The Somerton Man or Tamám Shud case has important lessons for us beyond the confines of the personal troubles of a man and those he knew, inviting us to use our sociological imaginations to explore such troubles in relation to the public issues that concern us all beyond the shores of Australia, and beyond the national and disciplinary walls fragmenting our lives, universities, and scientific methods in favor of transcultural and transdisciplinary modes of inquiry.
The report ends with a dancing celebration for deciphering the code as a new window to learning the true story and possible identity of the Somerton Man.

Tamám Shud: How the Somerton Man’s Last Dance for a Lasting Life Was Decoded — Omar Khayyam Center Research Report

Published by: Okcir Press (an imprint of Ahead Publishing House) • Belmont, Massachusetts • First Edition: October 1, 2021
100 pages • 6×9 inches • Includes references
Library of Congress Control Number (LCCN): 2021919688
ISBN-13: 9781640980228 (hard cover with dust jacket: alk. paper)
ISBN-13: 9781640980235 (soft cover: alk. paper)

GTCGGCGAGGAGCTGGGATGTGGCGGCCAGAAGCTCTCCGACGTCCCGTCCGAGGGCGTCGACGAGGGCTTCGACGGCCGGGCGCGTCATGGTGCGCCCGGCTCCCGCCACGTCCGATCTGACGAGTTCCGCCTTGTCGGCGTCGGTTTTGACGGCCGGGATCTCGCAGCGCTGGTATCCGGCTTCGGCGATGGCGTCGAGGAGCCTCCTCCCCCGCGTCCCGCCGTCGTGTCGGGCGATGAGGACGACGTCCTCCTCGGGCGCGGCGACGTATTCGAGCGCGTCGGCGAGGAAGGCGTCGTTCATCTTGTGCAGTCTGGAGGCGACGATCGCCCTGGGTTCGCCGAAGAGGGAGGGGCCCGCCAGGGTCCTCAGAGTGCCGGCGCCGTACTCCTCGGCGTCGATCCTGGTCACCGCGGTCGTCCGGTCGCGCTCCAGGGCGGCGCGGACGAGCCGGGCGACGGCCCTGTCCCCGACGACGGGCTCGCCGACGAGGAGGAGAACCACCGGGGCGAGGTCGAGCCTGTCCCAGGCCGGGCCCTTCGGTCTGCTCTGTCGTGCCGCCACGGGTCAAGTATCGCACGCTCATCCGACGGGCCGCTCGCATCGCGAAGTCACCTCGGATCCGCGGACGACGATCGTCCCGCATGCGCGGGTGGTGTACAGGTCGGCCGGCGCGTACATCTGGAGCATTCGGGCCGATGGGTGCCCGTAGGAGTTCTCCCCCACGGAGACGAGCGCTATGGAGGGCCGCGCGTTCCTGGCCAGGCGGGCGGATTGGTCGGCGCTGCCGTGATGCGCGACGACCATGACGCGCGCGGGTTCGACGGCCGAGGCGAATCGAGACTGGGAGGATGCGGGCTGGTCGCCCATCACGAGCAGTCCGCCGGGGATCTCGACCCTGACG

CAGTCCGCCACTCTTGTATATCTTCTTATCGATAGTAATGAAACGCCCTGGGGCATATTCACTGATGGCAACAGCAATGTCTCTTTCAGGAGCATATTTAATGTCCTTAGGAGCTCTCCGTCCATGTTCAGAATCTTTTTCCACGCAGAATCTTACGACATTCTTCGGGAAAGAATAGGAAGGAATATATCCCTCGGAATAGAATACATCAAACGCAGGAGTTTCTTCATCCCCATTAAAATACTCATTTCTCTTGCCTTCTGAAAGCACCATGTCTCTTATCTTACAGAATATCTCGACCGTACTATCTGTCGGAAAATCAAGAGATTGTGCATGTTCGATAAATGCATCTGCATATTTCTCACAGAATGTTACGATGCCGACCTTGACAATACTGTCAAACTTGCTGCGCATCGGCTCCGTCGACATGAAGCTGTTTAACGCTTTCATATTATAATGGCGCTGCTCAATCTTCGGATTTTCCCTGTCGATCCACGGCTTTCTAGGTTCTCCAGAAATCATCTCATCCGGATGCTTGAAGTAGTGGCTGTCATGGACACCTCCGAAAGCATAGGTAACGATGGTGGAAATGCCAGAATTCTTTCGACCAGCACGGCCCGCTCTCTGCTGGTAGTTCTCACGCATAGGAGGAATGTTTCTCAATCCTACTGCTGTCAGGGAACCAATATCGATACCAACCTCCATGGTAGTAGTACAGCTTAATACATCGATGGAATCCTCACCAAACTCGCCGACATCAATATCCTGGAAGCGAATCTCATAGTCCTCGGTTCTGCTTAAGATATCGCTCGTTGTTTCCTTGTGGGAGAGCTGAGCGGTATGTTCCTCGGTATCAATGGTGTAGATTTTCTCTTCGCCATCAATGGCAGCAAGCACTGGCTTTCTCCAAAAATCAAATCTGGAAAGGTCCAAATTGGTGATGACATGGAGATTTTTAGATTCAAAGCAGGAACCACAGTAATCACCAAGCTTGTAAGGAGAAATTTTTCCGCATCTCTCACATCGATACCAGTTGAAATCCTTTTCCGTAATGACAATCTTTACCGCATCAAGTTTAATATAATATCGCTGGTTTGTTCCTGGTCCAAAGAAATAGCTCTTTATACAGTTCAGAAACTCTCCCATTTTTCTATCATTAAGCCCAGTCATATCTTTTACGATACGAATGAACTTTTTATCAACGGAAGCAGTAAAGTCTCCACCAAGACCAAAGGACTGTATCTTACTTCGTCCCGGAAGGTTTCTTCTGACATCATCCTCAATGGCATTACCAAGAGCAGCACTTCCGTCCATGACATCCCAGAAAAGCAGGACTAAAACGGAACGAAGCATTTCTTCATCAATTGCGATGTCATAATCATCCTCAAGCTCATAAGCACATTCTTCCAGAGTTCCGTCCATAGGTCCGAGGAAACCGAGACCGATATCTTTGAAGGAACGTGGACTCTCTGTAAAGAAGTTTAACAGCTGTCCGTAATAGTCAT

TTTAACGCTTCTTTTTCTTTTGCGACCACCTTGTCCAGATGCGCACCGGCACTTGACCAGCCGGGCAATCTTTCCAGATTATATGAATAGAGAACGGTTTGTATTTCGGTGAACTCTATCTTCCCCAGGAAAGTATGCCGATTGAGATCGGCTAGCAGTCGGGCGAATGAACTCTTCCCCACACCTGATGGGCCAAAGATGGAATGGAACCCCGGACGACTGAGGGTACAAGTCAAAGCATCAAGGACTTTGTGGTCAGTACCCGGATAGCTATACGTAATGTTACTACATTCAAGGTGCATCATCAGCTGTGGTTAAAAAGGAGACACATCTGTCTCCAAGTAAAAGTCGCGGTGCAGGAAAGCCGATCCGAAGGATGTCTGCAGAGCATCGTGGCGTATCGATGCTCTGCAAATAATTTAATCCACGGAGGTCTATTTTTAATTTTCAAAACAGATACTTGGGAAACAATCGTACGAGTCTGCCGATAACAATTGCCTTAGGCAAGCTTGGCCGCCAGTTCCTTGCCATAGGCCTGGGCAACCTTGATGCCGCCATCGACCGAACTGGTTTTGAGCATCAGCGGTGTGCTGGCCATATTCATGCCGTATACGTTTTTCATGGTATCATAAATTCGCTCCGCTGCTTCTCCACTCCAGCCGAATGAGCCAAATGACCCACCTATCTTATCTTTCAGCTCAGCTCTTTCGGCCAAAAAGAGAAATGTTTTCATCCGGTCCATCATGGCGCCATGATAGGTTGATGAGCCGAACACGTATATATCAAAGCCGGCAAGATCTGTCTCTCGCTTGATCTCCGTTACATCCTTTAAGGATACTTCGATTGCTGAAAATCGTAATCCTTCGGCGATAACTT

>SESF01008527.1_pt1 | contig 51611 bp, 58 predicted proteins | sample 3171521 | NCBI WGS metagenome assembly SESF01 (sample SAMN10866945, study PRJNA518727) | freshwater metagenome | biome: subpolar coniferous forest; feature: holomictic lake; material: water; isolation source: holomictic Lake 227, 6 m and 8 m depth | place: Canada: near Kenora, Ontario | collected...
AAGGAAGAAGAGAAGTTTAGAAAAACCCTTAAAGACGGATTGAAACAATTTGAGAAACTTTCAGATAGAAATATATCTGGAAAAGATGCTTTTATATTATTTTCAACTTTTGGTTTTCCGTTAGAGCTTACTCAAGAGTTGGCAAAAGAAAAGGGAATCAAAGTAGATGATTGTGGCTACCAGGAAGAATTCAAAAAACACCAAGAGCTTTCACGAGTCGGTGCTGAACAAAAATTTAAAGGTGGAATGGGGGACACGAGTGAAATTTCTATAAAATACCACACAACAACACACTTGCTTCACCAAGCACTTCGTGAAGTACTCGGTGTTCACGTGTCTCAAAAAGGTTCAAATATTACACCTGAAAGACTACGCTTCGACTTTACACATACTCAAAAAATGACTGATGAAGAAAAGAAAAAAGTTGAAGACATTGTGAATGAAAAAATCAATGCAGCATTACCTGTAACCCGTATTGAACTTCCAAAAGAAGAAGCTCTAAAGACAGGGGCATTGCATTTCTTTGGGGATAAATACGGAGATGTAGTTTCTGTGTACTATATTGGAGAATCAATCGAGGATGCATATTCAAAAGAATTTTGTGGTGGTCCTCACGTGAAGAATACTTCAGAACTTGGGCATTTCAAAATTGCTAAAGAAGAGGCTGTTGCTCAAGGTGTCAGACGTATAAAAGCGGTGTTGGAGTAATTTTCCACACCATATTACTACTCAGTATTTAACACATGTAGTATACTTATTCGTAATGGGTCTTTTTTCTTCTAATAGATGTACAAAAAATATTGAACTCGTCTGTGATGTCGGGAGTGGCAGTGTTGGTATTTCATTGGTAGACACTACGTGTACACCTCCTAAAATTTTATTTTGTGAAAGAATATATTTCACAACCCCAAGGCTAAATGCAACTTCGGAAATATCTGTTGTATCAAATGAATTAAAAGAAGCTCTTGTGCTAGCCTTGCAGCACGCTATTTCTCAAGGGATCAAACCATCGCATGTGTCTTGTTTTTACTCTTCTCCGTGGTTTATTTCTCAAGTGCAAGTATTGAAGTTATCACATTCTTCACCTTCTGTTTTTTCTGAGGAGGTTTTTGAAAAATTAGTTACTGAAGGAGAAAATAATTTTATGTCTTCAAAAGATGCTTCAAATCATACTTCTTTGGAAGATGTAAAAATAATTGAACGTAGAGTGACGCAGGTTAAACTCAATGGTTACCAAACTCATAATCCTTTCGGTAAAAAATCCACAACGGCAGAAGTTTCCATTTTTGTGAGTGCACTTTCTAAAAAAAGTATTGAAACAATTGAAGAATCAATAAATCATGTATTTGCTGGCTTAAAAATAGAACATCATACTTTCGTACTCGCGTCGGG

ISBN-13: 9781640980242 (ePub ebook)
ISBN-13: 9781640980259 (PDF ebook)
CITATION: Tamdgidi, Mohammad H. 2021. Tamám Shud: How the Somerton Man’s Last Dance for a Lasting Life Was Decoded—Omar Khayyam Center Research Report. (Human Architecture: Journal of the Sociology of Self-Knowledge, Monograph series). Belmont, MA: Okcir Press.
LINK: https://www.okcir.com/product/tamam...s-decoded-omar-khayyam-center-research-report
Where to Purchase this Book: The various editions of this volume can be ordered from the Okcir Store and all major online bookstores worldwide (such as Amazon, Barnes&Noble, Google Play, and others).

Table of Contents

Tamám Shud: How the Somerton Man’s Last Dance for a Lasting Life Was Decoded — Omar Khayyam Center Research Report

About OKCIR—i

About the Author—ii
About this Book—iv
Preface—1
1. Introduction: The Somerton Man Case—3
2. The Code: Preliminary Observations—6
3. Preliminary Interpretive Considerations—11
4. Using Online Resources to Illustrate the Decoding—12
5. ‘Tamám Shud’ Is Also the Decoding Key—13
6. The Language Environment of the Code—17
7. Strategies for Making the Code Difficult to Decipher—20
8. Starting with the Last Main Line of the Code—23
9. The Third Main Line of the Code—29
10. The Second Main Line of the Code—38
11. The Crossed-Out Line of the Code—45
12. The First Main Line of the Code—47
13. Interpreting the Code as a Whole—50
14. The Relevance of Omar Khayyam’s ‘Rubaiyat’—58
15. The Wider Story—62
16. An Alternative and/or Additional Wider Story?—68
17. Why Did It Take So Long to Solve the Puzzle?—71
18. Conclusion: The DNA of A Last Dance for A Lasting Life—78
19. A Dancing Celebration—82
Endnotes (Reference Links)—83



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Kurve

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The skeleton mysteries: 21 cases of unidentified human remains and the hunt for answers